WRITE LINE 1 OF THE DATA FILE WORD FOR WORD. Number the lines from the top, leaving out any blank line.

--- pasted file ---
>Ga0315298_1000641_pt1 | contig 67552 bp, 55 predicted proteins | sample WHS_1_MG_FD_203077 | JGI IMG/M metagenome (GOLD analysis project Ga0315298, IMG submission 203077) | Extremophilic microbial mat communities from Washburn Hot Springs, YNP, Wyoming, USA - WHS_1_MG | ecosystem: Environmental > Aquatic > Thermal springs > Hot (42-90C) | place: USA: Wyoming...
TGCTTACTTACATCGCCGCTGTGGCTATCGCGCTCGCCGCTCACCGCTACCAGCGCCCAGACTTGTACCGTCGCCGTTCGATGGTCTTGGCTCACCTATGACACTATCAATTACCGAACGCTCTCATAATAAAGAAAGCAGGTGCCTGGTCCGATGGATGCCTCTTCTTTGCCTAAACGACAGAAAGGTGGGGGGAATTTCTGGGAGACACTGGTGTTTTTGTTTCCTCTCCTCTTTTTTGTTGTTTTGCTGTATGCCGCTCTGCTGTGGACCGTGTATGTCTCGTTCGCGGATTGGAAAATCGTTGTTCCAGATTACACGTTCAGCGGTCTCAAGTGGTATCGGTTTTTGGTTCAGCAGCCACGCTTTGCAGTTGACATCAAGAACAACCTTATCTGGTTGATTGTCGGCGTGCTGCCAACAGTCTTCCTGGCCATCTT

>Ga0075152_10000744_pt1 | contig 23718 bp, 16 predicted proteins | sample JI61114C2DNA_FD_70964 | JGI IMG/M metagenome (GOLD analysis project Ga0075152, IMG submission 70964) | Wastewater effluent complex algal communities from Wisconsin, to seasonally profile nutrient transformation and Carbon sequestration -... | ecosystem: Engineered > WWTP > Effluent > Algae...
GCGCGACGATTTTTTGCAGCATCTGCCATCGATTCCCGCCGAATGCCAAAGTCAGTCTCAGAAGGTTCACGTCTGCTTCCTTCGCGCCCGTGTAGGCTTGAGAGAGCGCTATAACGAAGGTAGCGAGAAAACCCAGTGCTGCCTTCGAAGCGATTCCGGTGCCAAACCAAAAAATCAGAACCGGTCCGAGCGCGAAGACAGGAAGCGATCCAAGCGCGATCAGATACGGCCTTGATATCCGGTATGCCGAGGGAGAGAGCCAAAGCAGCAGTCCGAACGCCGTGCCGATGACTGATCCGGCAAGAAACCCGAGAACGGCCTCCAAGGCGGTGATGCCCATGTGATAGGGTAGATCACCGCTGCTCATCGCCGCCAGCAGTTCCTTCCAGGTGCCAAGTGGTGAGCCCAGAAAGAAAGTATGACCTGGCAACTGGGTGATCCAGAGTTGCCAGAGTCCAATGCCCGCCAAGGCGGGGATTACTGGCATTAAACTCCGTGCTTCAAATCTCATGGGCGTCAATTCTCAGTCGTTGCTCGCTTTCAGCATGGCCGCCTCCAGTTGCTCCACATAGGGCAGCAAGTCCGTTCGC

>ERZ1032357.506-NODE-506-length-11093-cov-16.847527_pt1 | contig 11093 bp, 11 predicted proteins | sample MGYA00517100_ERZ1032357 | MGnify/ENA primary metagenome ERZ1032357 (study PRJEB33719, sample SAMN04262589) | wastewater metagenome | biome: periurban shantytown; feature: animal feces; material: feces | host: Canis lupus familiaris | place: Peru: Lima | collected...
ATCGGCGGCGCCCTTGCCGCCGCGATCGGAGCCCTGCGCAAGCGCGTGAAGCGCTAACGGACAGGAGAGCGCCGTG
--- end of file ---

>Ga0315298_1000641_pt1 | contig 67552 bp, 55 predicted proteins | sample WHS_1_MG_FD_203077 | JGI IMG/M metagenome (GOLD analysis project Ga0315298, IMG submission 203077) | Extremophilic microbial mat communities from Washburn Hot Springs, YNP, Wyoming, USA - WHS_1_MG | ecosystem: Environmental > Aquatic > Thermal springs > Hot (42-90C) | place: USA: Wyoming...